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Sci Rep. 2017 Nov 1;7(1):14815. doi: 10.1038/s41598-017-13808-z.

Insertion sequence polymorphism and genomic rearrangements uncover hidden Wolbachia diversity in Drosophila suzukii and D. subpulchrella.

Author information

1
Department of Sustainable Agro-Ecosystems and Bioresources, Fondazione Edmund Mach, San Michele all'Adige, Italy.
2
Centre of Anatomy and Cell Biology, Medical University of Vienna, Vienna, Austria.
3
Institute of Integrative Biology, Faculty of Health and Life Sciences, University of Liverpool, Liverpool, UK.
4
Department of Sustainable Agro-Ecosystems and Bioresources, Fondazione Edmund Mach, San Michele all'Adige, Italy. omar.rota@fmach.it.

Abstract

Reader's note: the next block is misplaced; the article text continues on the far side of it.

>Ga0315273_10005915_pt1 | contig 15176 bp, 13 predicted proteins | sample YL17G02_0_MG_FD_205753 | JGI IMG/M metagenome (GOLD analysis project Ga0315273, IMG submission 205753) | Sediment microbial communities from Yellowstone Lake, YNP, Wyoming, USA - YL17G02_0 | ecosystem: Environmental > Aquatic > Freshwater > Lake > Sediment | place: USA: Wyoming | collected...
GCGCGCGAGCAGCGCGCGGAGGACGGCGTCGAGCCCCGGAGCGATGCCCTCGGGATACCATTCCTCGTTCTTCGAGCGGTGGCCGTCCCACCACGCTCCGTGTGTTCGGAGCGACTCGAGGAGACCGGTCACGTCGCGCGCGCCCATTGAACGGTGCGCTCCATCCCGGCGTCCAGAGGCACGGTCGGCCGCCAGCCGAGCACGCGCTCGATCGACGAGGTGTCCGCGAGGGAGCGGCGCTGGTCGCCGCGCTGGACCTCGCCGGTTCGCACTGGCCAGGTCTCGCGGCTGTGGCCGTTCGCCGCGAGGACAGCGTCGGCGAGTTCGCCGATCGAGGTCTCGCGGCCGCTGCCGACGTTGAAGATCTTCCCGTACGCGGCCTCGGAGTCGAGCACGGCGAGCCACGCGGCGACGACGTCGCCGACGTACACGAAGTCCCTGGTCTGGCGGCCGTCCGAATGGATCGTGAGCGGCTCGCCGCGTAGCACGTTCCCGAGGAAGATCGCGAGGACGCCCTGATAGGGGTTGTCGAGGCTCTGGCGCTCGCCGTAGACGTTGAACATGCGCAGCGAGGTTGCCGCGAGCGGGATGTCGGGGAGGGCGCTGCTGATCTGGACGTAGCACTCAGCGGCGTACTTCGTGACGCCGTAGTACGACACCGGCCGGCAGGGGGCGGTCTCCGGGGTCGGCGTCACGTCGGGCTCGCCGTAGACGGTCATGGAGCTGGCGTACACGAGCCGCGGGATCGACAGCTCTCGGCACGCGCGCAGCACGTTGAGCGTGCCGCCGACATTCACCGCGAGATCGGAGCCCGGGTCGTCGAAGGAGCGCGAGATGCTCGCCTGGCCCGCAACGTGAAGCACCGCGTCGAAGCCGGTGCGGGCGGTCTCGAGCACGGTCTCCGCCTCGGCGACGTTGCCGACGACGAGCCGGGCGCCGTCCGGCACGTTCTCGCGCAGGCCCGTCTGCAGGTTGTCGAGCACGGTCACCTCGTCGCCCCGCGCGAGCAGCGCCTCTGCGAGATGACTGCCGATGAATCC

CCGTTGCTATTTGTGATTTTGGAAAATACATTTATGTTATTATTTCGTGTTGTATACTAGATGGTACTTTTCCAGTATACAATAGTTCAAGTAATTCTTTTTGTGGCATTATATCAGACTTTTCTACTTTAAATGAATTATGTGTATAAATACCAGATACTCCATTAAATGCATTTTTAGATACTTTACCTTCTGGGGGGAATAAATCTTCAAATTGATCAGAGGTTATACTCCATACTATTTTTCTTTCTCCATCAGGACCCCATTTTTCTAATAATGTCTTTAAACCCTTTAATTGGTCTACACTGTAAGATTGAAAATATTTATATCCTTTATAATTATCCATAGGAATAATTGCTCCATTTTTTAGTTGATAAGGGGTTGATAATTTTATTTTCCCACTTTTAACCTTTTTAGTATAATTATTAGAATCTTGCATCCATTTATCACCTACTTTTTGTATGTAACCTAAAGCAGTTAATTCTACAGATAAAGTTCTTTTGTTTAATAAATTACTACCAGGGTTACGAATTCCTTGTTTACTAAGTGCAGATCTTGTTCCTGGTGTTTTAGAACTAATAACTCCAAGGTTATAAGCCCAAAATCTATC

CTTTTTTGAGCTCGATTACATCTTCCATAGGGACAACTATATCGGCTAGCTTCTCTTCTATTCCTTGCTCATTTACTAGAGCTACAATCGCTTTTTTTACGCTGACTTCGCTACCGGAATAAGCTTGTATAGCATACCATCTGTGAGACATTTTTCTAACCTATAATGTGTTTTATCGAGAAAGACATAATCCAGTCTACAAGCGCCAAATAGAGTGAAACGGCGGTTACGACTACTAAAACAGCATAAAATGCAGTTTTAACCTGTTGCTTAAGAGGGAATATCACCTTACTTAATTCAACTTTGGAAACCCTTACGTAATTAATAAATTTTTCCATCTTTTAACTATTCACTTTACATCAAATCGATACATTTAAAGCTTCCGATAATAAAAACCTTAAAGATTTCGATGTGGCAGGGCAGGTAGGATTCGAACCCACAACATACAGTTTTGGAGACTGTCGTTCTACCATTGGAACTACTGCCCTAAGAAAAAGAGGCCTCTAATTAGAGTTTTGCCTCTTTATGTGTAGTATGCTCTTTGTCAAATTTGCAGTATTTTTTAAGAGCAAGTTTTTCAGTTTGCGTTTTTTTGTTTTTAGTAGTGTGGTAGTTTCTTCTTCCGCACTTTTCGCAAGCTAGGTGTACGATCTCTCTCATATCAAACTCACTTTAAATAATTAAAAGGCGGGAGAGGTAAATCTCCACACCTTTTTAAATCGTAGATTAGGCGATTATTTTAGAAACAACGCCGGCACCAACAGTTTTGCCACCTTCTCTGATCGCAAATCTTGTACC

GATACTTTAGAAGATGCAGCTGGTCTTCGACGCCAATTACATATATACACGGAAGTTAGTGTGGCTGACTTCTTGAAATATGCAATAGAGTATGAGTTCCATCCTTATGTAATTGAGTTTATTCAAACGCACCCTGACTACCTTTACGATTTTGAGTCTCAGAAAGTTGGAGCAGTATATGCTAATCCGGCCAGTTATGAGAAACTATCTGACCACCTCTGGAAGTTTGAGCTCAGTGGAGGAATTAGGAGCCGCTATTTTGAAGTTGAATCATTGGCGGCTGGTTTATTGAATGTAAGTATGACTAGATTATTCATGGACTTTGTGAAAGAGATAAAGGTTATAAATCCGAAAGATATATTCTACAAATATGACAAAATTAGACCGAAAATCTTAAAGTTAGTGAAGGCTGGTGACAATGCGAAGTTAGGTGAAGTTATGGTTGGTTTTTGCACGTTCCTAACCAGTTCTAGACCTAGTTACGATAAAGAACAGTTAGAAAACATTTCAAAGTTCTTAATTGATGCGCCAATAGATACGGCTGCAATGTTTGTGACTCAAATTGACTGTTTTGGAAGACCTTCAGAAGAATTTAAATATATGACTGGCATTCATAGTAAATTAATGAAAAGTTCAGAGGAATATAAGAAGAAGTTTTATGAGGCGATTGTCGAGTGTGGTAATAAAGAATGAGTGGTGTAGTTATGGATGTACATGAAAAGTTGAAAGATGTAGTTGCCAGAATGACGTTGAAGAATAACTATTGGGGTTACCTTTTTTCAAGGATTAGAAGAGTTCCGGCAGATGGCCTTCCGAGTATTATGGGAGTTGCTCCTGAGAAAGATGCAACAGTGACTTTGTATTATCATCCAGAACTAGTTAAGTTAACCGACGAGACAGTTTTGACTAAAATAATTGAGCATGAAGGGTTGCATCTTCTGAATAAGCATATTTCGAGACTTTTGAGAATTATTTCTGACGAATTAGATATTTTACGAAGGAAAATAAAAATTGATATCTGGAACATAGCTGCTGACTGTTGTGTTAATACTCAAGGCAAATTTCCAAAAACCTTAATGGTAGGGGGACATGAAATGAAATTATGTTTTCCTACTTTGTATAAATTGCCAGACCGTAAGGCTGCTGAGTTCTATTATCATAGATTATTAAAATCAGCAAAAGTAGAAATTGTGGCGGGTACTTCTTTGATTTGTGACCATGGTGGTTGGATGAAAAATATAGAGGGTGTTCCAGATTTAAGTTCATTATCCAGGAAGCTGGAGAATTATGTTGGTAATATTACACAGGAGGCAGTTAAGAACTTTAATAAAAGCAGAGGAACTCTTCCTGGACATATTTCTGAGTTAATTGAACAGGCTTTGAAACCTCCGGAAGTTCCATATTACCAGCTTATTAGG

Ability to distinguish between closely related Wolbachia strains is crucial for understanding the evolution of Wolbachia-host interactions and the diversity of Wolbachia-induced phenotypes. A useful model to tackle these issues is the Drosophila suzukii - Wolbachia association. D. suzukii, a destructive insect pest, harbor a non-CI inducing Wolbachia 'wSuz' closely related to the strong CI-inducing wRi strain. Multi locus sequence typing (MLST) suggests presence of genetic homogeneity across wSuz strains infecting European and American D. suzukii populations, although different Wolbachia infection frequencies and host fecundity levels have been observed in both populations. Currently, it is not clear if these differences are due to cryptic wSuz polymorphism, host background, geographical factors or a combination of all of them. Here, we have identified geographical diversity in wSuz in D. suzukii populations from different continents using a highly diagnostic set of markers based on insertion sequence (IS) site polymorphism and genomic rearrangements (GR). We further identified inter-strain diversity between Wolbachia infecting D. suzukii and its sister species D. subpulchrella (wSpc). Based on our results, we speculate that discernible wSuz variants may associate with different observed host phenotypes, a hypothesis that demands future investigation. More generally, our results demonstrate the utility of IS and GRs in discriminating closely related Wolbachia strains.

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